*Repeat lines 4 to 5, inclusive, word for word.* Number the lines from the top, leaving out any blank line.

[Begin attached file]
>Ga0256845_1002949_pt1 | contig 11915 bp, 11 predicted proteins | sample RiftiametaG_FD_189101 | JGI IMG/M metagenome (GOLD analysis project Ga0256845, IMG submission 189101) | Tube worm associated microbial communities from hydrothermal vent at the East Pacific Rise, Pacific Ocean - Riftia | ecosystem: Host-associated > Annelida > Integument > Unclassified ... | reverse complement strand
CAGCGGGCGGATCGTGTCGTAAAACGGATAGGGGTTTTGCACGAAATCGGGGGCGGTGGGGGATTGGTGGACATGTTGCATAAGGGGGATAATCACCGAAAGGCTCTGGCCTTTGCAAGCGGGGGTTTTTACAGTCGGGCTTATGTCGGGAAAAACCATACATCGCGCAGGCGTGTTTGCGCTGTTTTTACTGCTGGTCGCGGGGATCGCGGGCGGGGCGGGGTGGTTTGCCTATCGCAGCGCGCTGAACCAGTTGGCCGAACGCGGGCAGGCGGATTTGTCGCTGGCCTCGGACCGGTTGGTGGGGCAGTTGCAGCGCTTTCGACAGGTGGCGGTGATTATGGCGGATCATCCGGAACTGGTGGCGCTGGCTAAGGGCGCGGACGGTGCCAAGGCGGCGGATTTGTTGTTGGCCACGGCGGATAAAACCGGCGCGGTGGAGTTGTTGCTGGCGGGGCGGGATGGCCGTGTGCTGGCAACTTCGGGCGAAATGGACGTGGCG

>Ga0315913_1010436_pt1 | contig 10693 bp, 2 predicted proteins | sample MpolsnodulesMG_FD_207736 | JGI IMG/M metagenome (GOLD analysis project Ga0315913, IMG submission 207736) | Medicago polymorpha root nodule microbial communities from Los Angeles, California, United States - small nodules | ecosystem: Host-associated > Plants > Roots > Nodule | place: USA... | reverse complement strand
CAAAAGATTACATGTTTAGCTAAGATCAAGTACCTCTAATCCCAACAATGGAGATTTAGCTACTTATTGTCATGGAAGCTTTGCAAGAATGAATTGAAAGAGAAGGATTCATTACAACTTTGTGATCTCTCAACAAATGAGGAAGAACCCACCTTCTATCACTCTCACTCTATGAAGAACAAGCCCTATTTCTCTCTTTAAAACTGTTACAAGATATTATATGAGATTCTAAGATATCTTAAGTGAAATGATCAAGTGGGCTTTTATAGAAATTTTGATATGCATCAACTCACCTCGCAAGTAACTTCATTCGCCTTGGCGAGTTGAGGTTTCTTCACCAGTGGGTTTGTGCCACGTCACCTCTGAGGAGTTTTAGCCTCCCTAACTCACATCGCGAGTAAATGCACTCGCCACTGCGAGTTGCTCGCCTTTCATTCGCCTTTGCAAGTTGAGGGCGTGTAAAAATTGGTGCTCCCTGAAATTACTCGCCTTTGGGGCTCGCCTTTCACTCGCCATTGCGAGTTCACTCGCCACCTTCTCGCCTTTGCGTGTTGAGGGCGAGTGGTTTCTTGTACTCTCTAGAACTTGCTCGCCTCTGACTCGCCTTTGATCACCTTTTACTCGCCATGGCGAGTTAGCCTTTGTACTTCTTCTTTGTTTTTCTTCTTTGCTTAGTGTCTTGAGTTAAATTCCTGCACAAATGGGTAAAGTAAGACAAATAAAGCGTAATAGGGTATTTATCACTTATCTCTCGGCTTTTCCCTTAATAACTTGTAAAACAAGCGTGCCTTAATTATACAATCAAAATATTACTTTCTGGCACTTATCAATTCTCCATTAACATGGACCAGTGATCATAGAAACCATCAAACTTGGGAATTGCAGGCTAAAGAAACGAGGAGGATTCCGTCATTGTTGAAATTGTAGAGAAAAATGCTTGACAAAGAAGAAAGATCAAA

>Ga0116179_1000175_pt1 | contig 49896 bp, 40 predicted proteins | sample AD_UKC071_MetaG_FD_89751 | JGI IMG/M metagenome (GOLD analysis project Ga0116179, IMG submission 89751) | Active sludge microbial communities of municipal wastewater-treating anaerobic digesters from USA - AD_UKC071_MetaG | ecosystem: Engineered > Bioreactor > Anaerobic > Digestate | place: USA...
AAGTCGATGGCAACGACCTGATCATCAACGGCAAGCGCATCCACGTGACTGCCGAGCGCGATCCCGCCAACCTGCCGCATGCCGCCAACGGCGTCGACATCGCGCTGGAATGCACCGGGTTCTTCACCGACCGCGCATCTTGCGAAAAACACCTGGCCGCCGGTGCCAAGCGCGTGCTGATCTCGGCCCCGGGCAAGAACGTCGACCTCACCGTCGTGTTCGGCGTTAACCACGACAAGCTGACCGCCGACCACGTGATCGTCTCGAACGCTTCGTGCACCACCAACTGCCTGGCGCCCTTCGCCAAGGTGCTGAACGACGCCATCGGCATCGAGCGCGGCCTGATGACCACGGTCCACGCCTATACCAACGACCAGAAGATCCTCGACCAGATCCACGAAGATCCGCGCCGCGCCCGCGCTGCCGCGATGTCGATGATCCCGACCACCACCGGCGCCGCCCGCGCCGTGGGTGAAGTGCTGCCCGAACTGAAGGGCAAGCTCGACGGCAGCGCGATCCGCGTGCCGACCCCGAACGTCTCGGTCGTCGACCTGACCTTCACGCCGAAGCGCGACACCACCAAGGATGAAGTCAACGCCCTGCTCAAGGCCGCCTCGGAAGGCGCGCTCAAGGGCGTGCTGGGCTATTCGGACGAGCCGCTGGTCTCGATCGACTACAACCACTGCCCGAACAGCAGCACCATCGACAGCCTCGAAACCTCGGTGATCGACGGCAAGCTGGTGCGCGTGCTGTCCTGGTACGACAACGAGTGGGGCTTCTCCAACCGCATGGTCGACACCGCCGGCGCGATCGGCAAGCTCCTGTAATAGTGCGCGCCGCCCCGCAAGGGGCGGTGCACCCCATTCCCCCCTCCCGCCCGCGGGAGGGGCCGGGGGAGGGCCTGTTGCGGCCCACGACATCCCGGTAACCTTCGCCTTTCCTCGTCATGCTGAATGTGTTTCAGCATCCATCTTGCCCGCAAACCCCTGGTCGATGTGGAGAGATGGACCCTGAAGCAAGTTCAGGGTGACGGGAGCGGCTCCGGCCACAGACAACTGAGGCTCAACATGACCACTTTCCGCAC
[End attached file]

CAAAAGATTACATGTTTAGCTAAGATCAAGTACCTCTAATCCCAACAATGGAGATTTAGCTACTTATTGTCATGGAAGCTTTGCAAGAATGAATTGAAAGAGAAGGATTCATTACAACTTTGTGATCTCTCAACAAATGAGGAAGAACCCACCTTCTATCACTCTCACTCTATGAAGAACAAGCCCTATTTCTCTCTTTAAAACTGTTACAAGATATTATATGAGATTCTAAGATATCTTAAGTGAAATGATCAAGTGGGCTTTTATAGAAATTTTGATATGCATCAACTCACCTCGCAAGTAACTTCATTCGCCTTGGCGAGTTGAGGTTTCTTCACCAGTGGGTTTGTGCCACGTCACCTCTGAGGAGTTTTAGCCTCCCTAACTCACATCGCGAGTAAATGCACTCGCCACTGCGAGTTGCTCGCCTTTCATTCGCCTTTGCAAGTTGAGGGCGTGTAAAAATTGGTGCTCCCTGAAATTACTCGCCTTTGGGGCTCGCCTTTCACTCGCCATTGCGAGTTCACTCGCCACCTTCTCGCCTTTGCGTGTTGAGGGCGAGTGGTTTCTTGTACTCTCTAGAACTTGCTCGCCTCTGACTCGCCTTTGATCACCTTTTACTCGCCATGGCGAGTTAGCCTTTGTACTTCTTCTTTGTTTTTCTTCTTTGCTTAGTGTCTTGAGTTAAATTCCTGCACAAATGGGTAAAGTAAGACAAATAAAGCGTAATAGGGTATTTATCACTTATCTCTCGGCTTTTCCCTTAATAACTTGTAAAACAAGCGTGCCTTAATTATACAATCAAAATATTACTTTCTGGCACTTATCAATTCTCCATTAACATGGACCAGTGATCATAGAAACCATCAAACTTGGGAATTGCAGGCTAAAGAAACGAGGAGGATTCCGTCATTGTTGAAATTGTAGAGAAAAATGCTTGACAAAGAAGAAAGATCAAA

>Ga0116179_1000175_pt1 | contig 49896 bp, 40 predicted proteins | sample AD_UKC071_MetaG_FD_89751 | JGI IMG/M metagenome (GOLD analysis project Ga0116179, IMG submission 89751) | Active sludge microbial communities of municipal wastewater-treating anaerobic digesters from USA - AD_UKC071_MetaG | ecosystem: Engineered > Bioreactor > Anaerobic > Digestate | place: USA...